The way I've tried to cope with this is meditation, I used to do 45 minutes a day and am now doing 10 minutes a day, it seems to be helping. In terms of getting better, the only person who's helped me, is me! And the Facebook Support group. I've also got a really good support network from family and friends and work colleagues. After reading about other people's journeys, I realised I had to tell people how sad I was.
I need everyone to understand that this isn't an illness that you can fix with chicken soup, it's debilitating and lonely and the only Doctor who has helped me was the Doctor who told me I could have a month off. This helped me to see that it was serious and I needed to step back from work and take some time for myself. In this month I've started going to the osteopath who has helped enormously and I've started to do 5-minutes yoga in the morning with osteopath exercises and rest. Then in the afternoon, I take a short walk around my street and come back and do some more osteopath exercises and this routine along with my new positive attitude that has come from reading other people's stories on the Facebook support group or just generally being with friends and family has made an enormous difference.
There's a lot in the media that can scare Long Covid people, telling everyone they won't get better or that it's something that we don't know enough about, which can make you feel really lonely. But through the Facebook group and taking some time for myself, I've realised that I didn't die and I'm lucky to be alive.”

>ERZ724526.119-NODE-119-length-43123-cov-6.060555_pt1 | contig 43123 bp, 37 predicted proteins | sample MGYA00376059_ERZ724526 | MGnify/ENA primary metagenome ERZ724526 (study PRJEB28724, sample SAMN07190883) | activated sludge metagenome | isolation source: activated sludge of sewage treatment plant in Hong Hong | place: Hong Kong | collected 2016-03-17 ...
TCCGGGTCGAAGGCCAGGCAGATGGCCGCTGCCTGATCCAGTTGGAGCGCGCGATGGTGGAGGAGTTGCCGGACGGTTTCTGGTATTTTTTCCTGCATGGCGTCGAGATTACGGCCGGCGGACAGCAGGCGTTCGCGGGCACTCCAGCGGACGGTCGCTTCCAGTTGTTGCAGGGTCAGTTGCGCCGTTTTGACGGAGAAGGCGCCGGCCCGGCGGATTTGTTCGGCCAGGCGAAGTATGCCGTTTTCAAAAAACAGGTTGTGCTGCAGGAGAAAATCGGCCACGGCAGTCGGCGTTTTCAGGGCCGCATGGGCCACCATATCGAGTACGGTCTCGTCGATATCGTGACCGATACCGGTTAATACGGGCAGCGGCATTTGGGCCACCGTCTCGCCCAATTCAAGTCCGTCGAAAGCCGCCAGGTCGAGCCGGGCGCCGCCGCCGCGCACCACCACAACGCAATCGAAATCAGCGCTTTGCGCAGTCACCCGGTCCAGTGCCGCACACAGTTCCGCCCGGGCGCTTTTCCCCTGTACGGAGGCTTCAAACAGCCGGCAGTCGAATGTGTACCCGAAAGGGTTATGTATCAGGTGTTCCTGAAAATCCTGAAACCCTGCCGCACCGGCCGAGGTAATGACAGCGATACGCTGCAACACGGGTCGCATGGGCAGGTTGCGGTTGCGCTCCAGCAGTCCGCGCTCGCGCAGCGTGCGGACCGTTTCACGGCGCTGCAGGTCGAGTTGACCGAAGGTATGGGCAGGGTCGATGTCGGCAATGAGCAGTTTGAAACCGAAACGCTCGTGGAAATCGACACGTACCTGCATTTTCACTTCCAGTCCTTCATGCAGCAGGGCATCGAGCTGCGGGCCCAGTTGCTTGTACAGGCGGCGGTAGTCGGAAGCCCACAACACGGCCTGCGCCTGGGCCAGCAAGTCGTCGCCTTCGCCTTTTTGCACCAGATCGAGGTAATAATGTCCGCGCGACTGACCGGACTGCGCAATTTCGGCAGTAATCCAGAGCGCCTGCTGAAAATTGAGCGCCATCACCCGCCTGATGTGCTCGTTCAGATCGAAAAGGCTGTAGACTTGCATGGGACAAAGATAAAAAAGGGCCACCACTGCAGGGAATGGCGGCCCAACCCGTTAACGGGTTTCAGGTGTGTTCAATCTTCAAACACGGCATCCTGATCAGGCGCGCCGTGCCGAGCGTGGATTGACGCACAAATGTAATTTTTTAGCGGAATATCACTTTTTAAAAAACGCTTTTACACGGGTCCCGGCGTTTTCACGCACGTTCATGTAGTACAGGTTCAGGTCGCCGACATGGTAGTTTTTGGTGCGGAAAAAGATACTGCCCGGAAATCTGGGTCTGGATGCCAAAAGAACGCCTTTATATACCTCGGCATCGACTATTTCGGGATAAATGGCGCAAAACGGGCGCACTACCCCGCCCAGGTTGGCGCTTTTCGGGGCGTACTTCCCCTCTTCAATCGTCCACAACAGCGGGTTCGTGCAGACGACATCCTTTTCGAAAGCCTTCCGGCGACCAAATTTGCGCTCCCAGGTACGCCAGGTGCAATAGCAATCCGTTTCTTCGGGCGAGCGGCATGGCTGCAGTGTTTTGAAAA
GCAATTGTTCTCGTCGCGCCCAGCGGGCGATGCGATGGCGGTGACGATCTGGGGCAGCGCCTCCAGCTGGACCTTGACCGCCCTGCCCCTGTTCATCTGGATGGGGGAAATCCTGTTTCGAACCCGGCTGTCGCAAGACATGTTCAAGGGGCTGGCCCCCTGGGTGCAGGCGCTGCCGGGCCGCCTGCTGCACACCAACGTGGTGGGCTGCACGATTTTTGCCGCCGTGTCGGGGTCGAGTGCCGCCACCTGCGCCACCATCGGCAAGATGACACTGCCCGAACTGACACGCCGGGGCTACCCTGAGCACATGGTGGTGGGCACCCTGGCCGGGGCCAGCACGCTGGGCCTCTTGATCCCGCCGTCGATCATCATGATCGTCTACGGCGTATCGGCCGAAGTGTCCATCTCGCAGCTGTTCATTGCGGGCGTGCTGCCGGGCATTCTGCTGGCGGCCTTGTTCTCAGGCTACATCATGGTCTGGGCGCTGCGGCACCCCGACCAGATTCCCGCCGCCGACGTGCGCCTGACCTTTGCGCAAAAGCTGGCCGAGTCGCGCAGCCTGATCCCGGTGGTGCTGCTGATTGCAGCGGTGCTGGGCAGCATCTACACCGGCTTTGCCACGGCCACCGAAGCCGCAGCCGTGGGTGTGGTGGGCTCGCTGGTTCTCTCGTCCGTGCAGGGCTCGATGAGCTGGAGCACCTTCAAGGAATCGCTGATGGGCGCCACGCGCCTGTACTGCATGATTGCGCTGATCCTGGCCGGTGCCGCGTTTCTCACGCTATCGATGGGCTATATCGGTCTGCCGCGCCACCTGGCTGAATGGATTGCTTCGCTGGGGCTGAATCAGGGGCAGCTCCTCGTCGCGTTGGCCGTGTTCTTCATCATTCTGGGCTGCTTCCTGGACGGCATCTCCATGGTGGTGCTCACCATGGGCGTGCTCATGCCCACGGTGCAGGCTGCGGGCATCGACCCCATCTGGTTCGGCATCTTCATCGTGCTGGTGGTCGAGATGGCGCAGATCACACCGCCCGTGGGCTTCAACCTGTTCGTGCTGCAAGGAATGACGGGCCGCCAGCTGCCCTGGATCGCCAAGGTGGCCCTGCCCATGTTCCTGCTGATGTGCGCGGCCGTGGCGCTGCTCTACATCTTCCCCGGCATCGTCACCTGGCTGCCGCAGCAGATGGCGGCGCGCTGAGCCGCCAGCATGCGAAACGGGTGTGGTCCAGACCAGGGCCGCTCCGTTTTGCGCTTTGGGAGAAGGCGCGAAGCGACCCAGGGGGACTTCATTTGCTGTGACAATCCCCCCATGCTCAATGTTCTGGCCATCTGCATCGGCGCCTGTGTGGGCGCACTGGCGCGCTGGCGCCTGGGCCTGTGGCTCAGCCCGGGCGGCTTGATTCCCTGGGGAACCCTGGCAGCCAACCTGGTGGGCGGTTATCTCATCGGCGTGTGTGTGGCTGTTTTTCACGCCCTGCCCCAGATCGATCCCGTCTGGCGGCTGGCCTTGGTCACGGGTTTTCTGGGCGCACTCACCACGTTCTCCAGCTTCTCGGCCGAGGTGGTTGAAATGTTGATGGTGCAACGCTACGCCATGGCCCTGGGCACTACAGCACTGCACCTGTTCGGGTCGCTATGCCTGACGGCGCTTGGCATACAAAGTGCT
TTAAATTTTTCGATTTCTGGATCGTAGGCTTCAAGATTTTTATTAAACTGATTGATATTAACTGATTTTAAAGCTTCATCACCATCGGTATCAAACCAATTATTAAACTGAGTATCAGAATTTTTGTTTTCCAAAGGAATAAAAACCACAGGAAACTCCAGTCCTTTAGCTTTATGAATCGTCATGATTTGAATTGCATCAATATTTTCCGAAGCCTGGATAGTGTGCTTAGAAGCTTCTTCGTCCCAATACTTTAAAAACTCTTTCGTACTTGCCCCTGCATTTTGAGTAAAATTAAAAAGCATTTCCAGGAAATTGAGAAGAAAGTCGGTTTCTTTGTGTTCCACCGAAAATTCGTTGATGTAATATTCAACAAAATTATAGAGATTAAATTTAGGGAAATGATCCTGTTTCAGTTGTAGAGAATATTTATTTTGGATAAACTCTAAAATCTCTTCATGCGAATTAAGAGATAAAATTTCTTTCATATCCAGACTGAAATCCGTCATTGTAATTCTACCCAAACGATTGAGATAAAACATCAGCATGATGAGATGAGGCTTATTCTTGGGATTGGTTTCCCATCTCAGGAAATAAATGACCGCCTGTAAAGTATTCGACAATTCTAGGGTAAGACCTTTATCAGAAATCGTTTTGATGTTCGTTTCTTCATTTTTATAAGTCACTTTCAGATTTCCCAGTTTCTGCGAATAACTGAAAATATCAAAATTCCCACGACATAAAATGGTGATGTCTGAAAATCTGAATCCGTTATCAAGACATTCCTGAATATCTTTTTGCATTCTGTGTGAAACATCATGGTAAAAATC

Your COVID Recovery
The NHS has launched a programme called Your COVID Recovery. This is an online rehabilitation platform designed to support your physical and emotional recovery if you have ongoing COVID-19 symptoms. You need to get a referral from a healthcare professional, such as your GP, to access this programme.
Through Your COVID Recovery, you can get advice and support from various healthcare professionals on your mental health, physical activity, managing your symptoms and diet. You’ll also be able to track your symptoms and set your own goals.
You might also find it useful to visit the Your Covid Recovery website, which has information and advice on a wide range of Long Covid symptoms that can affect your body and mind, as well as advice on what to do if you already have diabetes or cardiovascular disease.
How can the Hidden Disabilities Sunflower help?
Many Long Covid sufferers would not have considered themselves to have an invisible impairment before the pandemic and may now find themselves in need of some extra support, understanding or a little more time. When we spoke to Christina, she told us that she now struggles to lift items onto the conveyor belt at the supermarket but doesn't really want to explain to a stranger that she has Long Covid when asking for help, this is where the Sunflower can support you. We have created a Long Covid ID card to discreetly show you are living with this condition, to be word on the Sunflower lanyard. You could also create a 'Make it yours' card, to add your personal details, which can also include your Long Covid condition along with up to five helpful icons, such as the ones that relate to fatigue.
Support groups & further information
The support group that we consulted with for this article is available to join on Facebook at: https://www.facebook.com/groups/longcovid
If you have a child who is suffering from Long Covid, or are concerned that your child may be showing symptoms, there is a dedicated website offering information and support: https://www.longcovidkids.org/
*Source: Employers' Forum on Disability